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‘There’s a movement going on,’ Trump tells N.H. audience

Republican presidential candidate Donald Trump acknowledged applause at a town hall event on Thursday, in Rochester, New Hampshire. Robert F. Bukaty/Associated Press

ROCHESTER, N.H. — One day after a Republican debate where he was pushed and prodded, Donald Trump returned to his comfort zone Thursday evening in New Hampshire, where he reveled in his off-the-cuff speaking style — uninterrupted — for the throngs.

At a town hall meeting that filled a basketball gymnasium at the Rochester Recreational Arena, New Hampshirites queued in line for hours until the billionaire arrived. About 3,000 people chanted Trump’s name as he walked onto the small stage.

“There’s a great movement going on, and it’s a special movement,” Trump told the crowd. “We’re going to bring back the American Dream.”


For months, Trump has reigned in his party’s polls — both nationally and in New Hampshire — as the front-runner in a GOP field of more than 15 candidates. But Republicans have noted Trump’s subdued performance in the second GOP debate Wednesday evening as out of character for the bombastic businessman.

Trump’s vigor returned for his 20-minute speech, during which he focused on his familiar campaign themes like halting illegal immigration, improving the economy, and care for veterans.

After his speech, Trump took questions from audience members for nearly 25 minutes. Their inquiries ranged from local to national concerns, as people invited Trump to their home, complained about President Obama, and jeered a woman who asked about global warming.

When an audience member asked Trump how he was so sure a wall along the border would work to stop illegal immigration, the candidate responded to laughter: “A Trump wall works, that I can tell you.”

Another woman asked Trump about the migrant crisis in Syria, to which he replied: “You have to have a heart, but it comes to a point where you have to get your own act together.”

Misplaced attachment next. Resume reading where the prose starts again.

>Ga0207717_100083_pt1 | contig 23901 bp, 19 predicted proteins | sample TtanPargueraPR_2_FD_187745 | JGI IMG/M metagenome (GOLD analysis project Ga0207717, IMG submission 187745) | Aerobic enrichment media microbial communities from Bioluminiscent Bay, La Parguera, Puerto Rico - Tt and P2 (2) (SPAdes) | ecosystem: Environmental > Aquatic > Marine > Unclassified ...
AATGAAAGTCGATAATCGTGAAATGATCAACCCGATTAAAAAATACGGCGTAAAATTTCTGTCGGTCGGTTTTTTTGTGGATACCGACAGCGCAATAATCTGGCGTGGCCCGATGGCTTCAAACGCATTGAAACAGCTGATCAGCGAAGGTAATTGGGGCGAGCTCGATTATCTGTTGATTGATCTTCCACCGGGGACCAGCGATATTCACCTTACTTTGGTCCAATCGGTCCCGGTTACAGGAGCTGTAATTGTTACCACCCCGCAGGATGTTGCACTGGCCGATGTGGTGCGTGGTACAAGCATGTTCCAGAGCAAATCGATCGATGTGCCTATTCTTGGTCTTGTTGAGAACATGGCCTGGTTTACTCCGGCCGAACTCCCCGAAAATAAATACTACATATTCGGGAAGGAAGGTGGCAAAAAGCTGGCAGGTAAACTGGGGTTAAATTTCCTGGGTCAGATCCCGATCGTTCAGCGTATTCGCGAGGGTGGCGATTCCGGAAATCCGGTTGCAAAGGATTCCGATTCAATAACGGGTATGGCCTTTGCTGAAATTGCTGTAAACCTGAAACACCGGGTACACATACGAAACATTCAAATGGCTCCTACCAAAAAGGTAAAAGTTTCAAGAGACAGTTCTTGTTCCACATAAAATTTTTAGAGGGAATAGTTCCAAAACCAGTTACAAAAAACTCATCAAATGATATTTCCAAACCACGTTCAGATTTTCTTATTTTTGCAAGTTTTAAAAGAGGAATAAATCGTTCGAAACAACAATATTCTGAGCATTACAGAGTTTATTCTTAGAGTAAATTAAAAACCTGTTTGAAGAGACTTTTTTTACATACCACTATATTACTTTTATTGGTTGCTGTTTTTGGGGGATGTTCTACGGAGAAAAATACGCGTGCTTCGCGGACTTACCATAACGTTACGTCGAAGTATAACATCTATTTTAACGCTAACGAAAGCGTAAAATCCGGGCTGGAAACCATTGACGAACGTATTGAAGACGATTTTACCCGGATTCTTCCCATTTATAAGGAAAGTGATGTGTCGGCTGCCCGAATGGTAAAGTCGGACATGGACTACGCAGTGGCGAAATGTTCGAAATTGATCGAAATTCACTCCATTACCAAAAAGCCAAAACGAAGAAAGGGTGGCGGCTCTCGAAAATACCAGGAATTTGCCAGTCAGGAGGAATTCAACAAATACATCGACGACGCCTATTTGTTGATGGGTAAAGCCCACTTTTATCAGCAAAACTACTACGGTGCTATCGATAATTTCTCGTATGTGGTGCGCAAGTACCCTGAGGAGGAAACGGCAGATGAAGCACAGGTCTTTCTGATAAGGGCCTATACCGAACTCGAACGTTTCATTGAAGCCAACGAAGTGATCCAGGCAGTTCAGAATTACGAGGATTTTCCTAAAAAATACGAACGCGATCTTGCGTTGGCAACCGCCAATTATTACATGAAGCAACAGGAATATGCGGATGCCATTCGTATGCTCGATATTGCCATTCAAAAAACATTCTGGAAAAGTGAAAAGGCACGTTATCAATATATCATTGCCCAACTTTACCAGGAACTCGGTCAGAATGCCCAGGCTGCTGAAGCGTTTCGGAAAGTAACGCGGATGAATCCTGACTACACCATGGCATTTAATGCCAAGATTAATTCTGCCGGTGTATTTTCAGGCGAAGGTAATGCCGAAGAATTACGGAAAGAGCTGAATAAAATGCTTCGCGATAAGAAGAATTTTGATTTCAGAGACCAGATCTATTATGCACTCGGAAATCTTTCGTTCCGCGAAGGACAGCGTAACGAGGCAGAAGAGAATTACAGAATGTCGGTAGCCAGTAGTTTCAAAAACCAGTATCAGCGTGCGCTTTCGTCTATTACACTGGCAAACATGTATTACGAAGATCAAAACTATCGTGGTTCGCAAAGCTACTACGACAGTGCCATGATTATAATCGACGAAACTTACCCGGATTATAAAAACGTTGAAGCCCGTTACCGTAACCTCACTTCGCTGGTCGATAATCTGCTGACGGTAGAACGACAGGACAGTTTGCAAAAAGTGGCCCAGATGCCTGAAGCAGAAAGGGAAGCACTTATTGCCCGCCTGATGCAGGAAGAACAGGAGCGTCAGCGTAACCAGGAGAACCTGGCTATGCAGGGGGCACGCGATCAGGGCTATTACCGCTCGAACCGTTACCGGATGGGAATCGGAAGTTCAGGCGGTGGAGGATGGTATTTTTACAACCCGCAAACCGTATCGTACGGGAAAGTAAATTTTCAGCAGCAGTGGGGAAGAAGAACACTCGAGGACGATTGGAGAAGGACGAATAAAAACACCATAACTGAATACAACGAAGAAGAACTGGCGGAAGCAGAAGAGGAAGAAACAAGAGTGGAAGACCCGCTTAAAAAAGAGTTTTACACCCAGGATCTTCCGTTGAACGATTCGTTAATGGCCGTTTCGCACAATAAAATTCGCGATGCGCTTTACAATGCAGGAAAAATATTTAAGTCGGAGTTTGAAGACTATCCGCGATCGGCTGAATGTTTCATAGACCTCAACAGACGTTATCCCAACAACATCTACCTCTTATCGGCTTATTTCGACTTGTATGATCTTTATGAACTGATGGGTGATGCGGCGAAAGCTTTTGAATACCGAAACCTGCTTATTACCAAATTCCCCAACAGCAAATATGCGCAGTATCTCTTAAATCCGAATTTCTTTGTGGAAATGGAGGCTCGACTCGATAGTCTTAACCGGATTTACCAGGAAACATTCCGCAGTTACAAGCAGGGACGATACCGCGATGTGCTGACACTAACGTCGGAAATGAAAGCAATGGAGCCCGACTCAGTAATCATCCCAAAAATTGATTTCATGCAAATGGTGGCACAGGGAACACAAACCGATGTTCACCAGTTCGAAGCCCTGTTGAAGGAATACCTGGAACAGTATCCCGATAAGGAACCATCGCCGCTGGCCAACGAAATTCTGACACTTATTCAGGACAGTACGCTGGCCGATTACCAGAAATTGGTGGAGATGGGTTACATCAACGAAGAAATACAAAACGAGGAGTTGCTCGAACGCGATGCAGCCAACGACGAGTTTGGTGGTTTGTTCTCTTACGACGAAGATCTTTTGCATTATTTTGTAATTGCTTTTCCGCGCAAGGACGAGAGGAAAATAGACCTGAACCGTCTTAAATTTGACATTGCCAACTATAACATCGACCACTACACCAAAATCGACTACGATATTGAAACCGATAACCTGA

“What happens if they’re ISIS?” added Trump, referring to Syrian refugees. “Europe needs to help themselves.”


A recent college graduate said she was concerned about the economy.

“People borrow money to get to college and can’t get jobs,” Trump told her. “I promise you I’ll be the greatest jobs president that God ever created.”

According to the CBS/YouGov poll taken earlier this month and released Monday, Trump leads the GOP field in the three early nominating states — and he maintains the largest lead in New Hampshire. In that early September poll of the state’s voters, Trump had an advantage over Dr. Ben Carson, 40 percent to 12 percent, among Republicans.

Nationally, a New York Times/CBS News poll released Tuesday showed Trump with support of 27 percent of GOP primary voters; Carson trailed him with 23 percent.

Many of the audience members at Trump’s town hall watched his debate performance from Wednesday.

“The candidates were bashing [Trump] at the debate, but he did well,” said Stephanie Glidden of Wolfeboro. “And tonight he was awesome. I’m glad he took questions.”

Glidden said she felt that his aggressive tone resonates in New Hampshire.

During the GOP debate, the real estate mogul faced criticism from rival candidates, including several terse exchanges with former Hewlett-Packard chief executive Carly Fiorina. Trump spent several minutes attacking Fiorina’s business record at his town hall meeting, saying he “didn’t see why” people were applauding her debate performance.

Stephen McKenney of Rochester said he thought other candidates won arguments over Trump, but that did not change his support for his chosen candidate.


“He’s not a politician. We’re sick of the same old, same old,” McKenney said.

McKenney called the campaign a movement.

“This feels different,” he said.

Trump left in a black motorcade about an hour after his speech began. Supporters lined the auditorium’s hallways to chant and greet the candidate as he left.

“Build that wall, Mr. Trump!” a man yelled to cheers.

Astead W. Herndon can be reached at astead.herndon@globe.com.